While these programs do not guarantee success, they do allow factors such as race, ethnicity, or gender to be among those considered in evaluating qualified candidates.

Background

For most of the nation's history, women and people of color faced insurmountable legal barriers depriving them the ability to compete for positions in colleges and workplaces or for government contracts. Even after these legal obstacles were removed in the 1960s, Congress has repeatedly recognized that women and people of color still encounter systematic illegal discrimination that deprives them an equal opportunity to secure success.

Equal opportunity programs in the employment context are designed to ensure a fair chance at job opportunities through:

  • Identifying and dismantling discriminatory barriers such as biased testing or recruitment and hiring practices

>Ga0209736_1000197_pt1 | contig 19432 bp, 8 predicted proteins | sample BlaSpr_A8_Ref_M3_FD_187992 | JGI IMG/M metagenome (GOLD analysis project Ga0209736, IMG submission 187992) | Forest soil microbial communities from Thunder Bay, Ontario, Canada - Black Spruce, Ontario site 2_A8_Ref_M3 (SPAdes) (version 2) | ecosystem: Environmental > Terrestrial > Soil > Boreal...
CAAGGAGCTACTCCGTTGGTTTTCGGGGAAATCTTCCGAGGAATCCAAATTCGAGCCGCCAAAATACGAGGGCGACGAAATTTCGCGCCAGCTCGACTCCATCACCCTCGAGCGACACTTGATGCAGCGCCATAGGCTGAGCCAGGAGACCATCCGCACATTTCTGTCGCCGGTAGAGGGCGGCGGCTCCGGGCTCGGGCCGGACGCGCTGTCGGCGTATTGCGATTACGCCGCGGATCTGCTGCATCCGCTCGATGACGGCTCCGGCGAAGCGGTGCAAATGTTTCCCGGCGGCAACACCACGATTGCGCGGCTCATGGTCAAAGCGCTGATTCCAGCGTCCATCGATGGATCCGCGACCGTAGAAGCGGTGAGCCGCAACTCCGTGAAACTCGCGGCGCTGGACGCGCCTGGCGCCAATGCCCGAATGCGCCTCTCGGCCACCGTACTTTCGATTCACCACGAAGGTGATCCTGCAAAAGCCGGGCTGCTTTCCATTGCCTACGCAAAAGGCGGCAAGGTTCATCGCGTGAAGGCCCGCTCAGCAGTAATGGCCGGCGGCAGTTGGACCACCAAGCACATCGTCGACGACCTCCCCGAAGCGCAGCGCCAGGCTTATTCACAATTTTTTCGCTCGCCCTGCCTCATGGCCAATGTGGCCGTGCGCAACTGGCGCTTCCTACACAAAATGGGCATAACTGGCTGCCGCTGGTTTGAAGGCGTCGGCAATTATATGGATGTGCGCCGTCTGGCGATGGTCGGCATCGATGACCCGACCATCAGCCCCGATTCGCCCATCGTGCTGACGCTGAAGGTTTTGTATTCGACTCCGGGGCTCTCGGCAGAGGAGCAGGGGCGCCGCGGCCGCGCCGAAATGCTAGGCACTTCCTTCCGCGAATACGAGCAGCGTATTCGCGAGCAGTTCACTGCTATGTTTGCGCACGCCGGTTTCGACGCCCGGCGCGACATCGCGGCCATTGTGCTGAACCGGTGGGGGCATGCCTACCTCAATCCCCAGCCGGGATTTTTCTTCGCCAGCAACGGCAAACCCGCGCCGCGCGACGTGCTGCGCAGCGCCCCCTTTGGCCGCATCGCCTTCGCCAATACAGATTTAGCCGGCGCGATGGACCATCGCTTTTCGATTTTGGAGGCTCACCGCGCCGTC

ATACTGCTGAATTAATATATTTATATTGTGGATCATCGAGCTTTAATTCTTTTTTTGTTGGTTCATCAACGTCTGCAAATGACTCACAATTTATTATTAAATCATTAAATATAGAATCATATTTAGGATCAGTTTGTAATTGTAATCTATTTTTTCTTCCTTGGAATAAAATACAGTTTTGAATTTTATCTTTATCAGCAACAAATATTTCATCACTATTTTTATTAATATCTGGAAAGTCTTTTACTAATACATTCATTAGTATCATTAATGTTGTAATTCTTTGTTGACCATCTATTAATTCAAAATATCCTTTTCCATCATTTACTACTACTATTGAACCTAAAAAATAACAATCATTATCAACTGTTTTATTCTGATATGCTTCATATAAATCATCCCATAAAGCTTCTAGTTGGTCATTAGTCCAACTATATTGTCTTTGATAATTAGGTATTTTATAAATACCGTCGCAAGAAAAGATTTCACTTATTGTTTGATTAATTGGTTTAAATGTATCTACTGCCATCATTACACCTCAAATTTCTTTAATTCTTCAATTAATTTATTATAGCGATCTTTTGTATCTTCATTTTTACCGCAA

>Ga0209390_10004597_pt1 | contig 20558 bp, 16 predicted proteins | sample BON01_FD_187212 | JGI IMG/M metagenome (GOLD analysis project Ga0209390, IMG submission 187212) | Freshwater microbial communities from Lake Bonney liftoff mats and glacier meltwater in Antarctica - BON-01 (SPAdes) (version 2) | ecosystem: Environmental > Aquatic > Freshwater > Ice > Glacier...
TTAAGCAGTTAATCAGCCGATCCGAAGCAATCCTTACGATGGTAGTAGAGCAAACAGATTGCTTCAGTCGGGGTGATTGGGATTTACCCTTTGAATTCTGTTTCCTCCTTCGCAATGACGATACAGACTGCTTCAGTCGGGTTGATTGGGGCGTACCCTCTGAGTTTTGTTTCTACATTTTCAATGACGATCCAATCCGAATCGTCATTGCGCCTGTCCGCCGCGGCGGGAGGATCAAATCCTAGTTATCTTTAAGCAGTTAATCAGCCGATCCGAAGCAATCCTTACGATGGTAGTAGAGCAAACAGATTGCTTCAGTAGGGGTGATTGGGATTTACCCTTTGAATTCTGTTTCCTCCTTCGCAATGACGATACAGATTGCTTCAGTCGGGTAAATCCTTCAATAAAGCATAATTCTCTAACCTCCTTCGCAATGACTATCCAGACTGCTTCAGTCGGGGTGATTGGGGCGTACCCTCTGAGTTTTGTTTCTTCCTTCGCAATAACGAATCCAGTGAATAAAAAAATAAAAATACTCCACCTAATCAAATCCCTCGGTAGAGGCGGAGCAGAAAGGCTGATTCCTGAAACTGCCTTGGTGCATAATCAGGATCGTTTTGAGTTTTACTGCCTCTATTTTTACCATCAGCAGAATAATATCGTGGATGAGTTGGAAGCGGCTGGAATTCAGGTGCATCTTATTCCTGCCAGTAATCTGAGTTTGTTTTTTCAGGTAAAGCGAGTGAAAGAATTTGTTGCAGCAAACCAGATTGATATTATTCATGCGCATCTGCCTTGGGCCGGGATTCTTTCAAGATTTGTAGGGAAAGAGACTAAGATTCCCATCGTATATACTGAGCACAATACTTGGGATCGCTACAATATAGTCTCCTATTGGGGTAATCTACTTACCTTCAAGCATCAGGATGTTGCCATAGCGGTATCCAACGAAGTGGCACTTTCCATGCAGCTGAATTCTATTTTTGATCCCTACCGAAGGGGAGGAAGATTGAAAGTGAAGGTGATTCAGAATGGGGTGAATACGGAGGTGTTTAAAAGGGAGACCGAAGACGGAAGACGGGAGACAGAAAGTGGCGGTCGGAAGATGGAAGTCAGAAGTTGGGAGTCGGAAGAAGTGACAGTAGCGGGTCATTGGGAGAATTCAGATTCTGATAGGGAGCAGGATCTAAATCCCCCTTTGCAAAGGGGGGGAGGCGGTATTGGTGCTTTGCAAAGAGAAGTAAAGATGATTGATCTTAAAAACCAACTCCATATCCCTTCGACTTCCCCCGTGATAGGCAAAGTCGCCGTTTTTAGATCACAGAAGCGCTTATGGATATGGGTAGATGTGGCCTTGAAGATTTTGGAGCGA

• Conducting outreach to under-represented women and minorities by targeting colleges, ethnic media, or women and minority organizations
  • Instituting and reviewing mentoring and targeted training programs
  • Addressing hidden biases in recruitment, hiring, promotion and compensation practices, such as unnecessary job requirements
  • Setting flexible goals for managers and supervisors

Affirmative efforts to extend equal educational opportunities to qualified women and people of color have significantly increased the participation of underrepresented groups in the mainstream of our society -- to the benefit of our entire nation. Indeed, gains in the employment context have often been made possible by equal opportunity programs that have created educational opportunities for women and people of color in colleges, law schools, medical schools, and elsewhere.